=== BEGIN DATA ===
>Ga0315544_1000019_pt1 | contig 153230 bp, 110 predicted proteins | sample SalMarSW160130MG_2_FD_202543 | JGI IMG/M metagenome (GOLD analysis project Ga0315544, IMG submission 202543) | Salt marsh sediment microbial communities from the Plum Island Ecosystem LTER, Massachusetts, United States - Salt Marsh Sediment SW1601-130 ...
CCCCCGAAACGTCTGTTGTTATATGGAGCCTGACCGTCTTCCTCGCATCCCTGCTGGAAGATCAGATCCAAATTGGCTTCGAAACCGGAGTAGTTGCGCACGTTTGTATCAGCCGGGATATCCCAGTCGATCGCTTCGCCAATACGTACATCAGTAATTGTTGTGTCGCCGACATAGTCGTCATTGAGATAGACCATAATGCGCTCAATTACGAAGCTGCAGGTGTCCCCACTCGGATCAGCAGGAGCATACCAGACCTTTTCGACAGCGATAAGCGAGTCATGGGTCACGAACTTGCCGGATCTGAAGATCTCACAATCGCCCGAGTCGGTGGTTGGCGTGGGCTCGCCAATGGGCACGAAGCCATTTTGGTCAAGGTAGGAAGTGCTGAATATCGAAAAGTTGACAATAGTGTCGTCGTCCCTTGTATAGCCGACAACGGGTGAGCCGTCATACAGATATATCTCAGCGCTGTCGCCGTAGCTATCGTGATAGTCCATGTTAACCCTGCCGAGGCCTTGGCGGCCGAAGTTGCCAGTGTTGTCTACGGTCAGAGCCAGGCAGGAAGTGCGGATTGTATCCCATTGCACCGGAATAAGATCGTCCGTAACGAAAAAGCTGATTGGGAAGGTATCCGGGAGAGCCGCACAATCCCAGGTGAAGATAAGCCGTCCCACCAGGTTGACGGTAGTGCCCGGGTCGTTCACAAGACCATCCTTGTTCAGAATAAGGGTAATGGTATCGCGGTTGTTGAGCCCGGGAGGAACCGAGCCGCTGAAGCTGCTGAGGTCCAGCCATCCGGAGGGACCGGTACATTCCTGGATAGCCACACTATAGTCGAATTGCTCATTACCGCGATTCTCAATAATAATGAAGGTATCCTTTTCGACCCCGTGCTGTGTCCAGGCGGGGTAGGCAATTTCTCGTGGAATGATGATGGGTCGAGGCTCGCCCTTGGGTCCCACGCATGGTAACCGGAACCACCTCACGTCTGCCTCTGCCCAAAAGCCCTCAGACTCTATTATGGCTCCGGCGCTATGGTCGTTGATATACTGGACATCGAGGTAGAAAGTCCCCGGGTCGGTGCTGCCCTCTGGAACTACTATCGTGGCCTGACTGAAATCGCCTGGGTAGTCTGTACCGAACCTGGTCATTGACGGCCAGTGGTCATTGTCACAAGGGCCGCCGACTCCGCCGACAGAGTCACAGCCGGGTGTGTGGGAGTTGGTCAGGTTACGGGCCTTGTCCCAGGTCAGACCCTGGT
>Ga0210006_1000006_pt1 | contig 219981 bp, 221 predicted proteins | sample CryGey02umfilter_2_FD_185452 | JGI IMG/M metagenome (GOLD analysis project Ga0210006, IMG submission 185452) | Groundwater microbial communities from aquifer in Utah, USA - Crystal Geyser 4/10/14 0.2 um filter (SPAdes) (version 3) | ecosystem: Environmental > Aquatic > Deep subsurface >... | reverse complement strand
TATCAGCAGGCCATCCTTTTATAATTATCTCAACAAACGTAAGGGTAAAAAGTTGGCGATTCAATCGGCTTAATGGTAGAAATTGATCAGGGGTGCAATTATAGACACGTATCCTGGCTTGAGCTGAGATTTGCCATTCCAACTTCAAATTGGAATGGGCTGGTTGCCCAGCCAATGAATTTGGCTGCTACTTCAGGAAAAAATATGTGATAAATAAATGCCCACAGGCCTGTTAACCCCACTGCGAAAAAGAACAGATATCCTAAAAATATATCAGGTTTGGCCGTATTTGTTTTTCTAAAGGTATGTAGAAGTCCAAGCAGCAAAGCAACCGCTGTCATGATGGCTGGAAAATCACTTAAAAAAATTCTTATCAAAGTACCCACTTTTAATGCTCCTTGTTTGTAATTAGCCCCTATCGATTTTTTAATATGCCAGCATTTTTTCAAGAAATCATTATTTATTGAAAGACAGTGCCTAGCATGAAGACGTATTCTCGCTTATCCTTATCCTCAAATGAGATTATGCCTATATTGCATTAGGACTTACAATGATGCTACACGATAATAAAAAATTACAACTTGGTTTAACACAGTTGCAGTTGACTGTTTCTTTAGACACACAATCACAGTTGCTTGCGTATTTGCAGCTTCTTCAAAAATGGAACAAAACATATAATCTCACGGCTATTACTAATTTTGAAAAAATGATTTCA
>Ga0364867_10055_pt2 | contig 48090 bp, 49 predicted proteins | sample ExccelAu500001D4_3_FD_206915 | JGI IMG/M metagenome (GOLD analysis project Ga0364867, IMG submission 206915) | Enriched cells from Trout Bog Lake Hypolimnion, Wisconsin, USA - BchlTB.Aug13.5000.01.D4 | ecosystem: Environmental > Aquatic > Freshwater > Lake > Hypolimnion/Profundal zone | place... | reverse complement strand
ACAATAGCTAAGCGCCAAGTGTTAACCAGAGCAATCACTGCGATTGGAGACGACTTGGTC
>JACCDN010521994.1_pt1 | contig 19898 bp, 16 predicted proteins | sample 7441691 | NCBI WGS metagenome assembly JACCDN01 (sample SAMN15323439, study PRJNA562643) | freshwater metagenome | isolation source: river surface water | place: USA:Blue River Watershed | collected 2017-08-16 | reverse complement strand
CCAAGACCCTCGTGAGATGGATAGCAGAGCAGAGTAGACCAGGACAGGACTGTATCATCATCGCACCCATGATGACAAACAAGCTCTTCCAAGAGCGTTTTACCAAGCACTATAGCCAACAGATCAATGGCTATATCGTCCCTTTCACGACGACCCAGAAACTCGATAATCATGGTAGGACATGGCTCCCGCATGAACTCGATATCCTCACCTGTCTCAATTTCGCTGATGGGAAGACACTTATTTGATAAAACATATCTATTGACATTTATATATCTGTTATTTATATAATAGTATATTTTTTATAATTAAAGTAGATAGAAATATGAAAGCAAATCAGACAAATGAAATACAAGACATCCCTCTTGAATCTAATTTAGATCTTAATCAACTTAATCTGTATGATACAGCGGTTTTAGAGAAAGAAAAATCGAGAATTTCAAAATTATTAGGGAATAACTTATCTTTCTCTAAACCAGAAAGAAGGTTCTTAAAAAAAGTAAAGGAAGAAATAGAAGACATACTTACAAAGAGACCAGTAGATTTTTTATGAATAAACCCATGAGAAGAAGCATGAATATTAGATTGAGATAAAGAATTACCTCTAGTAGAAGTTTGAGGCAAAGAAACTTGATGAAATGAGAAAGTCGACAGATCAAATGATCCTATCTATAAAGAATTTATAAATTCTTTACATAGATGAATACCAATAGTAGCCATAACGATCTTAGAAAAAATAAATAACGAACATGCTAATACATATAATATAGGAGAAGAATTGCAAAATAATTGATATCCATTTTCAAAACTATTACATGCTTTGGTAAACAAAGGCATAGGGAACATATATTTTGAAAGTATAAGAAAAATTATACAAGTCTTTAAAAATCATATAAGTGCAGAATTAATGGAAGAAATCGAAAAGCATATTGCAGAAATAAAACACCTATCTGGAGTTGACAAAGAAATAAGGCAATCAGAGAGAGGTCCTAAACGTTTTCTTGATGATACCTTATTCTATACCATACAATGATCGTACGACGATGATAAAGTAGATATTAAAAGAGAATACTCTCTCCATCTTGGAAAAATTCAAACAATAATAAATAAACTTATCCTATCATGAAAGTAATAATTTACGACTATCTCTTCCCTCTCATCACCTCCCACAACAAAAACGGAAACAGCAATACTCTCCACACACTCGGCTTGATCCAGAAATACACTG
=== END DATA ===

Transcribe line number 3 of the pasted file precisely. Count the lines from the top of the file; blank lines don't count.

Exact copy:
>Ga0210006_1000006_pt1 | contig 219981 bp, 221 predicted proteins | sample CryGey02umfilter_2_FD_185452 | JGI IMG/M metagenome (GOLD analysis project Ga0210006, IMG submission 185452) | Groundwater microbial communities from aquifer in Utah, USA - Crystal Geyser 4/10/14 0.2 um filter (SPAdes) (version 3) | ecosystem: Environmental > Aquatic > Deep subsurface >... | reverse complement strand